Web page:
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dc.contributor.authorMARTIN GARCIA, Teresa
dc.contributor.authorBAIZAN, Pau
dc.date.accessioned2011-04-19T12:48:40Z
dc.date.available2011-04-19T12:48:40Z
dc.date.issued2006
dc.identifier.citationEuropean Sociological Review, 2006, 22, 3, 259-275
dc.identifier.issn0266-7215
dc.identifier.urihttps://hdl.handle.net/1814/16549
dc.description.abstractIn this paper, we re-examine two established findings concerning the effect of education on women's family formation. In addition to considering educational choices as a way of accumulating human capital, we also see them as expressing orientations concerning future roles, and as a place of socialization. This leads us to consider not only the level of education but also the type of education. Furthermore, we investigate whether the timing of departure from education and entering into parenthood are jointly determined. In order to disentangle these issues, we use the Spanish Family and Fertility Survey and apply event history models that take into account the presence of unobserved heterogeneity. Our results show that the type of education is as important as the level of education undertaken by women. More precisely, those academic studies concerned with the care of individuals and/or which emphasize interpersonal skills, in turn have a positive influence on the timing of first birth in Spain, irrespective of the level of education. We also find that both processes are partially determined by common (unmeasured) determinants.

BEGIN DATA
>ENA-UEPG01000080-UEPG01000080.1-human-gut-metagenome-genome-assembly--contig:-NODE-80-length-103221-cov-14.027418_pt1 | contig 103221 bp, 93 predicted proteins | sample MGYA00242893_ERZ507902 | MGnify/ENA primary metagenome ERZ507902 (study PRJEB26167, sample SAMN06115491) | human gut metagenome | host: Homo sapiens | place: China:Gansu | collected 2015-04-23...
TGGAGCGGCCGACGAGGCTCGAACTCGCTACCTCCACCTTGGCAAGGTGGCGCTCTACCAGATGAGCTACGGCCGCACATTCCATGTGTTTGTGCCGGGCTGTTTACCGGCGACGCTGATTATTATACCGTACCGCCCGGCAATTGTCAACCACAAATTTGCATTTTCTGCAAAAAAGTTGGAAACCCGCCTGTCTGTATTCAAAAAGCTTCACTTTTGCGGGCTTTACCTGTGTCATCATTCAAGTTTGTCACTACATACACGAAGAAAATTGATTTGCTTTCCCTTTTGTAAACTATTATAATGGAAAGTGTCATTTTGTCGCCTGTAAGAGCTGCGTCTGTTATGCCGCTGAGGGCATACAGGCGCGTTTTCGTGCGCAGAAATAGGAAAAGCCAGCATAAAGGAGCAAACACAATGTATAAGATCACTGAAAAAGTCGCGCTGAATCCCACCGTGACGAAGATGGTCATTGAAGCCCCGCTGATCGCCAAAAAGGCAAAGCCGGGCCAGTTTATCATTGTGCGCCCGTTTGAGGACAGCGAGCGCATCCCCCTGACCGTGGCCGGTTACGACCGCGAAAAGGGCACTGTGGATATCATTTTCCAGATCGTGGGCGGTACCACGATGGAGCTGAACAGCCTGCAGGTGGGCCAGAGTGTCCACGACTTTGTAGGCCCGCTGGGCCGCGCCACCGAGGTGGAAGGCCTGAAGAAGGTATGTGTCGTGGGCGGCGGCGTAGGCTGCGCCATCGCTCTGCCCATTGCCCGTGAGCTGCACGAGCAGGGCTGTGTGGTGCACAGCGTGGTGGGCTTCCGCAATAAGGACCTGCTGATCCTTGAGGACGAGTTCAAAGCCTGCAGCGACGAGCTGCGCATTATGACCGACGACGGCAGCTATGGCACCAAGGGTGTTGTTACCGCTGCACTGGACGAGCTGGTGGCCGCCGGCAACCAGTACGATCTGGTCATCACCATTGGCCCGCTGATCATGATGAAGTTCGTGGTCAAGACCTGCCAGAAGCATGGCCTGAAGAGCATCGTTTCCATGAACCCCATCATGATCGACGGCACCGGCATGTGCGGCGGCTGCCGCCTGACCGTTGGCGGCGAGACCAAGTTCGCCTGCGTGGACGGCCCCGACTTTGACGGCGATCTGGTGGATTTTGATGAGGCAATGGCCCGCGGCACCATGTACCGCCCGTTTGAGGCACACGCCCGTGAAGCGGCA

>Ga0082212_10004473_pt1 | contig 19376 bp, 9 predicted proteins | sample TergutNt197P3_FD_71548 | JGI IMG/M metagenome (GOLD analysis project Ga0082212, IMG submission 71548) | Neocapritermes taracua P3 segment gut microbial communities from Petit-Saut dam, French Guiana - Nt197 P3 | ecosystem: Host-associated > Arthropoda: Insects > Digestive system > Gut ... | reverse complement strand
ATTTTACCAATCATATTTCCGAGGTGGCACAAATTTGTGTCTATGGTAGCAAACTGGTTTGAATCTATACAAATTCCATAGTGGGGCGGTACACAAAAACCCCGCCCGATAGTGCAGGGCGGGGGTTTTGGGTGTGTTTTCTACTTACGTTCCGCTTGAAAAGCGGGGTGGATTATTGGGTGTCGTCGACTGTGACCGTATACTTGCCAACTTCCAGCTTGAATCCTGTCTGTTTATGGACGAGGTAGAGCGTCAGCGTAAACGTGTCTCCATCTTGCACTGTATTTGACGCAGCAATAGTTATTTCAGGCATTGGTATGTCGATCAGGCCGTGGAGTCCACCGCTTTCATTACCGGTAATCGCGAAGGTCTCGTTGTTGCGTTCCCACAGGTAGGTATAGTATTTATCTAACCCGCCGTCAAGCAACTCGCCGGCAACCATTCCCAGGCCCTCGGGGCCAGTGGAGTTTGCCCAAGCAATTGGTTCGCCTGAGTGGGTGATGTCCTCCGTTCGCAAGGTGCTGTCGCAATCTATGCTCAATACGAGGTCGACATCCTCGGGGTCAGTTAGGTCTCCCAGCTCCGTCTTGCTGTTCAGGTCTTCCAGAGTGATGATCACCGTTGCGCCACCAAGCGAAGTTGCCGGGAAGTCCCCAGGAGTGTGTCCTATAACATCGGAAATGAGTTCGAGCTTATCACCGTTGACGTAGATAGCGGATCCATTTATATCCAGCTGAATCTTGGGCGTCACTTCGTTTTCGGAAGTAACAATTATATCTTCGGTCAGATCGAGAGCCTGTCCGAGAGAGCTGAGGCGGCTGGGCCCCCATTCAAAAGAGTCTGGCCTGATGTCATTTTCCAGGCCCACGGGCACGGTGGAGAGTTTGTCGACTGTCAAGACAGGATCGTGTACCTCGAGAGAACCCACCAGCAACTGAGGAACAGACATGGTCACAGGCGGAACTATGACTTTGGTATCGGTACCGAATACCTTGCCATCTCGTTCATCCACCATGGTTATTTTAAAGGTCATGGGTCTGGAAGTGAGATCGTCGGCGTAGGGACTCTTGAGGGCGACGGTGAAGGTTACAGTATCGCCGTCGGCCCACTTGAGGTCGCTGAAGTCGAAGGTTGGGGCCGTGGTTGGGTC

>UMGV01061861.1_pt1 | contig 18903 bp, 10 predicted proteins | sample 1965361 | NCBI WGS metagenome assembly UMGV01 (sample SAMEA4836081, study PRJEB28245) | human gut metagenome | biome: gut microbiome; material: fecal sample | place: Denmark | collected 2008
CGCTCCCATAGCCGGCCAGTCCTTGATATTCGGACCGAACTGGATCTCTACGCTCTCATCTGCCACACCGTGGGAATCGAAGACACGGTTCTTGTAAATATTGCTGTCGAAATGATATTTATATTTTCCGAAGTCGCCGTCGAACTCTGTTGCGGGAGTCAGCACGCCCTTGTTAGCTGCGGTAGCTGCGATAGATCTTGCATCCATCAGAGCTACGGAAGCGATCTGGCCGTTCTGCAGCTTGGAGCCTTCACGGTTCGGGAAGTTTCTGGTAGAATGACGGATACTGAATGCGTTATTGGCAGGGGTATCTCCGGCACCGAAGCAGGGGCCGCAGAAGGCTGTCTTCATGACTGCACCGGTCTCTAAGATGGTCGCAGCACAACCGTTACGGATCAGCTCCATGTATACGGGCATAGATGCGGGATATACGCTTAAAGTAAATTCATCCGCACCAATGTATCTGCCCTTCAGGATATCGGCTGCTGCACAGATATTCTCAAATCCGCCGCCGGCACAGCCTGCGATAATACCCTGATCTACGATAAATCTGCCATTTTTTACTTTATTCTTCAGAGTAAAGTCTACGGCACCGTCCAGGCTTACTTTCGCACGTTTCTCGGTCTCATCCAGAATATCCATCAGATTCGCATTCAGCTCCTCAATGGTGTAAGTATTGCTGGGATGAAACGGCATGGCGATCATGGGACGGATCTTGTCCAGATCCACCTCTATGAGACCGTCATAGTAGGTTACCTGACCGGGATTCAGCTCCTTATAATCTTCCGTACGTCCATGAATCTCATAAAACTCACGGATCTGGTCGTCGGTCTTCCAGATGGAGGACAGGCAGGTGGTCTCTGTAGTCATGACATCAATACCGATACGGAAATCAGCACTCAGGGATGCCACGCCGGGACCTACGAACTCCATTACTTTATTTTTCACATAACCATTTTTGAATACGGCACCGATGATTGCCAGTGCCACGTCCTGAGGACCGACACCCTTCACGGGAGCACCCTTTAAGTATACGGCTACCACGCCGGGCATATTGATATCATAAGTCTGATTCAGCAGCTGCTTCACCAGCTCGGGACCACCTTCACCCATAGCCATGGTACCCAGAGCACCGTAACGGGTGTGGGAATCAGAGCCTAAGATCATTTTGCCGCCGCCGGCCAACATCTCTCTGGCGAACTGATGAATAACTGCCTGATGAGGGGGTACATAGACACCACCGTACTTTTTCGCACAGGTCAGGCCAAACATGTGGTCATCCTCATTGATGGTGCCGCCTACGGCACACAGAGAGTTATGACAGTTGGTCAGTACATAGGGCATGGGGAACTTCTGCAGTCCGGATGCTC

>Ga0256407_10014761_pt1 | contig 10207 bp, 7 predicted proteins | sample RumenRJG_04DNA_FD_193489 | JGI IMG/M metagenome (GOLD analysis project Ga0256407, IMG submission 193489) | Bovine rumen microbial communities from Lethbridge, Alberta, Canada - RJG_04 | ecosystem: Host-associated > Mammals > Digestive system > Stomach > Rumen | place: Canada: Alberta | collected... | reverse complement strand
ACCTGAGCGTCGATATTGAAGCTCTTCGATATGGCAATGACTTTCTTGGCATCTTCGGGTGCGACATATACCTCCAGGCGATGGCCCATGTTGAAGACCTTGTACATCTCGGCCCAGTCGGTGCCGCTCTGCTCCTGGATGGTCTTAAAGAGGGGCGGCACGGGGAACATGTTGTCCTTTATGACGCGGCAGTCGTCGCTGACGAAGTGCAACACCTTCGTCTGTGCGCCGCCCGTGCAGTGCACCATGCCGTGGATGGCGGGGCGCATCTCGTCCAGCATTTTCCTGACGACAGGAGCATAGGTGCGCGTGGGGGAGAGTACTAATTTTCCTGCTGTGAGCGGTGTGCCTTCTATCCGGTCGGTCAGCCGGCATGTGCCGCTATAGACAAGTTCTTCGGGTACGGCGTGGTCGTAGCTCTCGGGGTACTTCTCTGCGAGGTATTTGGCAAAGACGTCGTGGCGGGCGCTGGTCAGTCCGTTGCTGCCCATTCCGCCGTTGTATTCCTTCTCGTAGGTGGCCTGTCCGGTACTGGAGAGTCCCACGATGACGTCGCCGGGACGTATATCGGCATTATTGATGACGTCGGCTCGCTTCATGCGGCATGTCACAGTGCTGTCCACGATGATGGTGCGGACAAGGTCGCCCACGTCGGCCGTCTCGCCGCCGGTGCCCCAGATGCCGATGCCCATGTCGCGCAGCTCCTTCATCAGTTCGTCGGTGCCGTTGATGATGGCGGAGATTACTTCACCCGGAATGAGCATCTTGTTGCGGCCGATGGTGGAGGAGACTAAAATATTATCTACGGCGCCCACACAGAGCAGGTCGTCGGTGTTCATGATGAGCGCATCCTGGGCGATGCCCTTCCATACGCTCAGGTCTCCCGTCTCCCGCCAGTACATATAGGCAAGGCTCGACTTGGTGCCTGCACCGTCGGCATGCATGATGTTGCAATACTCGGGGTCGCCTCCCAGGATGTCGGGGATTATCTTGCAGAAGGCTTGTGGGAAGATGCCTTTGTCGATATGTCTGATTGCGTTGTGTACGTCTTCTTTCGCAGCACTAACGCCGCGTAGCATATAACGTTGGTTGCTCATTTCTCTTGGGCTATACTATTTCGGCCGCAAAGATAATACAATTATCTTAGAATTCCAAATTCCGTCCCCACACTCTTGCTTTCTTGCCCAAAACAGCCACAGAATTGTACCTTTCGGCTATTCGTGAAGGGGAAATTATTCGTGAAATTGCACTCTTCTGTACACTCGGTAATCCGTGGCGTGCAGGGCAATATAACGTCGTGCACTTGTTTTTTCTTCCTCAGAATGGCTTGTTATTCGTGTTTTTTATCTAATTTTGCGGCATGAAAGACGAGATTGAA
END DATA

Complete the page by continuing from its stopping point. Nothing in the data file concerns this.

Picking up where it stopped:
dc.language.isoen
dc.publisherOxford University Press
dc.titleThe Impact of the Type of Education and of Educational Enrolment on First Births
dc.typeArticle
dc.identifier.doi10.1093/esr/jci056
dc.identifier.volume22
dc.identifier.startpage259
dc.identifier.endpage275
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dc.identifier.issue3


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